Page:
Carbon 14: How long had Wisdom’s Maw been completed before you decided to self-publish it?
Todd Brendan Fahey:Wisdom’s Maw was conceived at the turn of 1988-89, in a period of increasingly heavy LSD usage for me. I was living in Santa Barbara, CA and had been accepted into the prestigious & ultra-expensive Professional Writing Program at USC for the Master’s degree – this after having basically been run out of the Walter Cronkite School of Journalism at Arizona State University for writing “too much like Hunter Thompson.” It is important to note that, at that time (Spring 1988), I had never read Hunter Thompson. Not a word. I’m fairly sure I’d never even heard of him (I’ve spent many hours on this question and poured over all my old college folders. and there is no evidence at all of my ever encountering his work). I can pinpoint the exact moment that I recall discovering Thompson, and it was not until I bailed ASU in May of ’88 and moved back to Santa Barbara. This is an absolutely critical point if anyone is to fully appreciate my writing. I am not a “Hunter Thompson clone” (though one could do much worse). I share with Thompson the “black comedic” cast of mind; I am also an inveterate outsider and loner, with tendencies toward misanthropism.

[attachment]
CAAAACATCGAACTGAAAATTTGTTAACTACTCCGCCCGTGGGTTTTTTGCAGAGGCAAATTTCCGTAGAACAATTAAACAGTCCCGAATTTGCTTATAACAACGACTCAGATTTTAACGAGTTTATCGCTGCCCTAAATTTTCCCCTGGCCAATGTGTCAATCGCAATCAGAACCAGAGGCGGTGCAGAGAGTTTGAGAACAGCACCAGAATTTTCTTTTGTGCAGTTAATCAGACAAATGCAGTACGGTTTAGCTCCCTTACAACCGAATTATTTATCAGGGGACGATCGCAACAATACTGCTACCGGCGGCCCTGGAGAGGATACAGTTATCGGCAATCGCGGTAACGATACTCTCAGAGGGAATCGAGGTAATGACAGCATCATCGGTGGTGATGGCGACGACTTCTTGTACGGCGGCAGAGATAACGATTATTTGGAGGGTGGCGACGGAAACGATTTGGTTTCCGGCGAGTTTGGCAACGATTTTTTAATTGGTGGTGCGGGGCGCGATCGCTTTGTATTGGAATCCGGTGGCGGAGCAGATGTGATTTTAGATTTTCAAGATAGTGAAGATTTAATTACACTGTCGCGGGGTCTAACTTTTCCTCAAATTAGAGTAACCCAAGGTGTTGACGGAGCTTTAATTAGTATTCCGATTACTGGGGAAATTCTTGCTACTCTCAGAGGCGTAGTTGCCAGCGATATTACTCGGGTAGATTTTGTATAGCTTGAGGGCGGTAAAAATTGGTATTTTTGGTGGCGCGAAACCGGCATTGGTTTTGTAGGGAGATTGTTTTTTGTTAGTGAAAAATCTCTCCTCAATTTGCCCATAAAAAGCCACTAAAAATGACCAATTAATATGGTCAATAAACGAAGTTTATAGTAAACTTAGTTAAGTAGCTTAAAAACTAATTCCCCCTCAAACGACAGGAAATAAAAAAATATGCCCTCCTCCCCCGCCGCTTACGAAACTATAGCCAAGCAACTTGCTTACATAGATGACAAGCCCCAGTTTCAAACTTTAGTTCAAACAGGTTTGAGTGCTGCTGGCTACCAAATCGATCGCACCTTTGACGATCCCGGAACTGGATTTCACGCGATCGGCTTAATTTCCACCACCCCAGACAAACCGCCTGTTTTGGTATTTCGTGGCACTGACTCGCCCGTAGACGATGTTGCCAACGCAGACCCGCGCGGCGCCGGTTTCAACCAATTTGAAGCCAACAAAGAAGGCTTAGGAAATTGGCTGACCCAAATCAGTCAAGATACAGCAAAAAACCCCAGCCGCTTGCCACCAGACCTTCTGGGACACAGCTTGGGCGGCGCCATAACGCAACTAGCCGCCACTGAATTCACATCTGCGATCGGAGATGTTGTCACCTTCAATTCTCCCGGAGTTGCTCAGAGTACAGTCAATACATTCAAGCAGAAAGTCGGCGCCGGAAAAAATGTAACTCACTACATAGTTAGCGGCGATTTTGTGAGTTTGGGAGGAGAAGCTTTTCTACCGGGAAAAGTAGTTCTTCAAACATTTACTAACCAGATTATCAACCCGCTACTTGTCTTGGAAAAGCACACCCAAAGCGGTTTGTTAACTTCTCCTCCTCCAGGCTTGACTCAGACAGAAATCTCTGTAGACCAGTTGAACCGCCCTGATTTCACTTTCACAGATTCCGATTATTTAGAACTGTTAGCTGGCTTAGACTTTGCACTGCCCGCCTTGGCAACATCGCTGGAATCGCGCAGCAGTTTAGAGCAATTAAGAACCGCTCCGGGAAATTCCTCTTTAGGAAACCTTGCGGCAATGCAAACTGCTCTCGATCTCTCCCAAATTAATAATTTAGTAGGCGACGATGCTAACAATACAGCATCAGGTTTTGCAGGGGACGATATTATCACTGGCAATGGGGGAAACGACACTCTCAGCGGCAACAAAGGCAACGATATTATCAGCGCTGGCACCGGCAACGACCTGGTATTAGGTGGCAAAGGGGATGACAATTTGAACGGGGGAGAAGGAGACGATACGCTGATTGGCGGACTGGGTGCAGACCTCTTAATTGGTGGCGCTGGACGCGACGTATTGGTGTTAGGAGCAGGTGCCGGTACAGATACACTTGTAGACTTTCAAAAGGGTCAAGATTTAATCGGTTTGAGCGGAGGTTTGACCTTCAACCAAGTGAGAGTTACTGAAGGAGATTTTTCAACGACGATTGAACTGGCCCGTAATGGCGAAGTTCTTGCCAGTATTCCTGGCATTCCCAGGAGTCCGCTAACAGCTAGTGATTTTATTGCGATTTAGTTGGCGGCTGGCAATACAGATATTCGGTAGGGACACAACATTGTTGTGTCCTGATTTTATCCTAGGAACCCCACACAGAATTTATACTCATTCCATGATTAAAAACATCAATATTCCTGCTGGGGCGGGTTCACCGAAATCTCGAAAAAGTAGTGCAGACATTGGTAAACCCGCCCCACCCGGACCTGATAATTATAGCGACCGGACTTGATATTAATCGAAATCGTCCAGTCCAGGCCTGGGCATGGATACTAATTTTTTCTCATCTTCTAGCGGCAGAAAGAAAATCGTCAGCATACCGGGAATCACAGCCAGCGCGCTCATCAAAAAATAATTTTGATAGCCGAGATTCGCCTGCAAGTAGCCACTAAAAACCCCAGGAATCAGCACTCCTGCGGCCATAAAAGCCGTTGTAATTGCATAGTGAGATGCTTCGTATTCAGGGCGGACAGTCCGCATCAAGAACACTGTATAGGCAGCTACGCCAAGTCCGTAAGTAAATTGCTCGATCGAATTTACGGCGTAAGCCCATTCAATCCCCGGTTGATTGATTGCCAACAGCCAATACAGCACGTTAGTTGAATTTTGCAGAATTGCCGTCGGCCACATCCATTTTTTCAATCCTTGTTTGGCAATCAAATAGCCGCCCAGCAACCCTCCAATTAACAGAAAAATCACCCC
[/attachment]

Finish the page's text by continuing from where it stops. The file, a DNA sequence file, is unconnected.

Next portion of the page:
“No one knows better than I how fucking tough it is to get published”
CI4: What are the advantages you’ve found to being self-published?